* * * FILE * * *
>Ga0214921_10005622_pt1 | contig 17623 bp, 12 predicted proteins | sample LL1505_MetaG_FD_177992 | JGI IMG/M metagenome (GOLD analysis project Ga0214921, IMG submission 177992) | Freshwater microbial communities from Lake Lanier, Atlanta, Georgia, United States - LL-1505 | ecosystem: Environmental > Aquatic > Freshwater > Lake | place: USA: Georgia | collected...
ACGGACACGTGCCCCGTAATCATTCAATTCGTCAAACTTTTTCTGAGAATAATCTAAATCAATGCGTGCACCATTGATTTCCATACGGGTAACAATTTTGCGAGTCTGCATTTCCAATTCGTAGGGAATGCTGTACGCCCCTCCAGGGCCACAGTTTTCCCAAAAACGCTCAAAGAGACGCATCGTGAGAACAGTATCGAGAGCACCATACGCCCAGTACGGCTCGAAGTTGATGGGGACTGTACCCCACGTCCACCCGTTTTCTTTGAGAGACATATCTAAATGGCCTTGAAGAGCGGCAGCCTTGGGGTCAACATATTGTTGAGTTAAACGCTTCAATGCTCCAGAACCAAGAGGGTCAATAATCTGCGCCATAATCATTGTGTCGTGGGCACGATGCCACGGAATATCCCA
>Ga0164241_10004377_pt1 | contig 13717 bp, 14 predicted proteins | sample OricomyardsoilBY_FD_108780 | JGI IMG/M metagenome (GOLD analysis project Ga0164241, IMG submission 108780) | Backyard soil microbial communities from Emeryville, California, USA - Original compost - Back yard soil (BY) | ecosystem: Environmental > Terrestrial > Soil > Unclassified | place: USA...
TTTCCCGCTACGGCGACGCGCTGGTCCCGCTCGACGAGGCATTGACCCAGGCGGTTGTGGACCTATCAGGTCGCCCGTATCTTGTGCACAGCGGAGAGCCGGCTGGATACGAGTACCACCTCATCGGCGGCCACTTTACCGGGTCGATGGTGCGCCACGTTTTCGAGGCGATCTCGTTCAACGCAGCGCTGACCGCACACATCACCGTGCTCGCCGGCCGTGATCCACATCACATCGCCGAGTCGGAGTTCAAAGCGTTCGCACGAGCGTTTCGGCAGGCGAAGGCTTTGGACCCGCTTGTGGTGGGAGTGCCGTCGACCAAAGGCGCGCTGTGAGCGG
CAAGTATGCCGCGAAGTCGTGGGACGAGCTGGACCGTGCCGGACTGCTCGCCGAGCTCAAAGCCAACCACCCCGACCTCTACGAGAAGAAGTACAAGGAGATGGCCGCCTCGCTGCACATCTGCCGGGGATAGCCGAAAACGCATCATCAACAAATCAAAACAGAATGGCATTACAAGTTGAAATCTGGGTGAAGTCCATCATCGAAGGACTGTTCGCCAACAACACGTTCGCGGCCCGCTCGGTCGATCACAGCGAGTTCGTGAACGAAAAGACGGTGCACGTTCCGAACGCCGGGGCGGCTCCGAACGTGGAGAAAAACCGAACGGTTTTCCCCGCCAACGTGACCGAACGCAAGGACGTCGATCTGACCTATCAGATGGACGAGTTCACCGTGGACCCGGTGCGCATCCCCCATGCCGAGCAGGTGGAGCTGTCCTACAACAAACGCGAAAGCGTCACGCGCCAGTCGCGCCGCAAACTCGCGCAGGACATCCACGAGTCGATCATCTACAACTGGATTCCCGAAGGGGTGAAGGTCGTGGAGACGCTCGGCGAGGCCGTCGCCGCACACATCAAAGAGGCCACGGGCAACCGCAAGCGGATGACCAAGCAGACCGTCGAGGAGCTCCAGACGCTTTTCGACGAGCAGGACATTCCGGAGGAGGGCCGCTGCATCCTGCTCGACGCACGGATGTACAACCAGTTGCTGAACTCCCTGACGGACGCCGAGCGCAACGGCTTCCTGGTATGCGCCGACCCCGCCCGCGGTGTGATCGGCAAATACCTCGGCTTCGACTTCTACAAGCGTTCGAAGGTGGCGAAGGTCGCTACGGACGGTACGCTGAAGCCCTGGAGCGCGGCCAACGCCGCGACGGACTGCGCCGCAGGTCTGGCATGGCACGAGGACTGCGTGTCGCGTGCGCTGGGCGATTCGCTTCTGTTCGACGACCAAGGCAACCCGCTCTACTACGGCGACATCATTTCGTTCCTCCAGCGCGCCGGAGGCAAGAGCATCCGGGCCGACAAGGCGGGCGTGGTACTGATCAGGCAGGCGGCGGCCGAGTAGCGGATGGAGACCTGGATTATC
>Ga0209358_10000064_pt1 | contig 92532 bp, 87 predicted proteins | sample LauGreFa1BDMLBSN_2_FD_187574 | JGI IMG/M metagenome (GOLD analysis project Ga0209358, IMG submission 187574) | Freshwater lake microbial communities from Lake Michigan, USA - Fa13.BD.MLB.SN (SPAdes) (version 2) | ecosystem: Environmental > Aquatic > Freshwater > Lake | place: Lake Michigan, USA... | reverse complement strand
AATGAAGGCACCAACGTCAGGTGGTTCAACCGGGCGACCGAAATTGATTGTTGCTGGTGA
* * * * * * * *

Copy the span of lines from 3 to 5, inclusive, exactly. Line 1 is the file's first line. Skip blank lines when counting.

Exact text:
>Ga0164241_10004377_pt1 | contig 13717 bp, 14 predicted proteins | sample OricomyardsoilBY_FD_108780 | JGI IMG/M metagenome (GOLD analysis project Ga0164241, IMG submission 108780) | Backyard soil microbial communities from Emeryville, California, USA - Original compost - Back yard soil (BY) | ecosystem: Environmental > Terrestrial > Soil > Unclassified | place: USA...
TTTCCCGCTACGGCGACGCGCTGGTCCCGCTCGACGAGGCATTGACCCAGGCGGTTGTGGACCTATCAGGTCGCCCGTATCTTGTGCACAGCGGAGAGCCGGCTGGATACGAGTACCACCTCATCGGCGGCCACTTTACCGGGTCGATGGTGCGCCACGTTTTCGAGGCGATCTCGTTCAACGCAGCGCTGACCGCACACATCACCGTGCTCGCCGGCCGTGATCCACATCACATCGCCGAGTCGGAGTTCAAAGCGTTCGCACGAGCGTTTCGGCAGGCGAAGGCTTTGGACCCGCTTGTGGTGGGAGTGCCGTCGACCAAAGGCGCGCTGTGAGCGG
CAAGTATGCCGCGAAGTCGTGGGACGAGCTGGACCGTGCCGGACTGCTCGCCGAGCTCAAAGCCAACCACCCCGACCTCTACGAGAAGAAGTACAAGGAGATGGCCGCCTCGCTGCACATCTGCCGGGGATAGCCGAAAACGCATCATCAACAAATCAAAACAGAATGGCATTACAAGTTGAAATCTGGGTGAAGTCCATCATCGAAGGACTGTTCGCCAACAACACGTTCGCGGCCCGCTCGGTCGATCACAGCGAGTTCGTGAACGAAAAGACGGTGCACGTTCCGAACGCCGGGGCGGCTCCGAACGTGGAGAAAAACCGAACGGTTTTCCCCGCCAACGTGACCGAACGCAAGGACGTCGATCTGACCTATCAGATGGACGAGTTCACCGTGGACCCGGTGCGCATCCCCCATGCCGAGCAGGTGGAGCTGTCCTACAACAAACGCGAAAGCGTCACGCGCCAGTCGCGCCGCAAACTCGCGCAGGACATCCACGAGTCGATCATCTACAACTGGATTCCCGAAGGGGTGAAGGTCGTGGAGACGCTCGGCGAGGCCGTCGCCGCACACATCAAAGAGGCCACGGGCAACCGCAAGCGGATGACCAAGCAGACCGTCGAGGAGCTCCAGACGCTTTTCGACGAGCAGGACATTCCGGAGGAGGGCCGCTGCATCCTGCTCGACGCACGGATGTACAACCAGTTGCTGAACTCCCTGACGGACGCCGAGCGCAACGGCTTCCTGGTATGCGCCGACCCCGCCCGCGGTGTGATCGGCAAATACCTCGGCTTCGACTTCTACAAGCGTTCGAAGGTGGCGAAGGTCGCTACGGACGGTACGCTGAAGCCCTGGAGCGCGGCCAACGCCGCGACGGACTGCGCCGCAGGTCTGGCATGGCACGAGGACTGCGTGTCGCGTGCGCTGGGCGATTCGCTTCTGTTCGACGACCAAGGCAACCCGCTCTACTACGGCGACATCATTTCGTTCCTCCAGCGCGCCGGAGGCAAGAGCATCCGGGCCGACAAGGCGGGCGTGGTACTGATCAGGCAGGCGGCGGCCGAGTAGCGGATGGAGACCTGGATTATC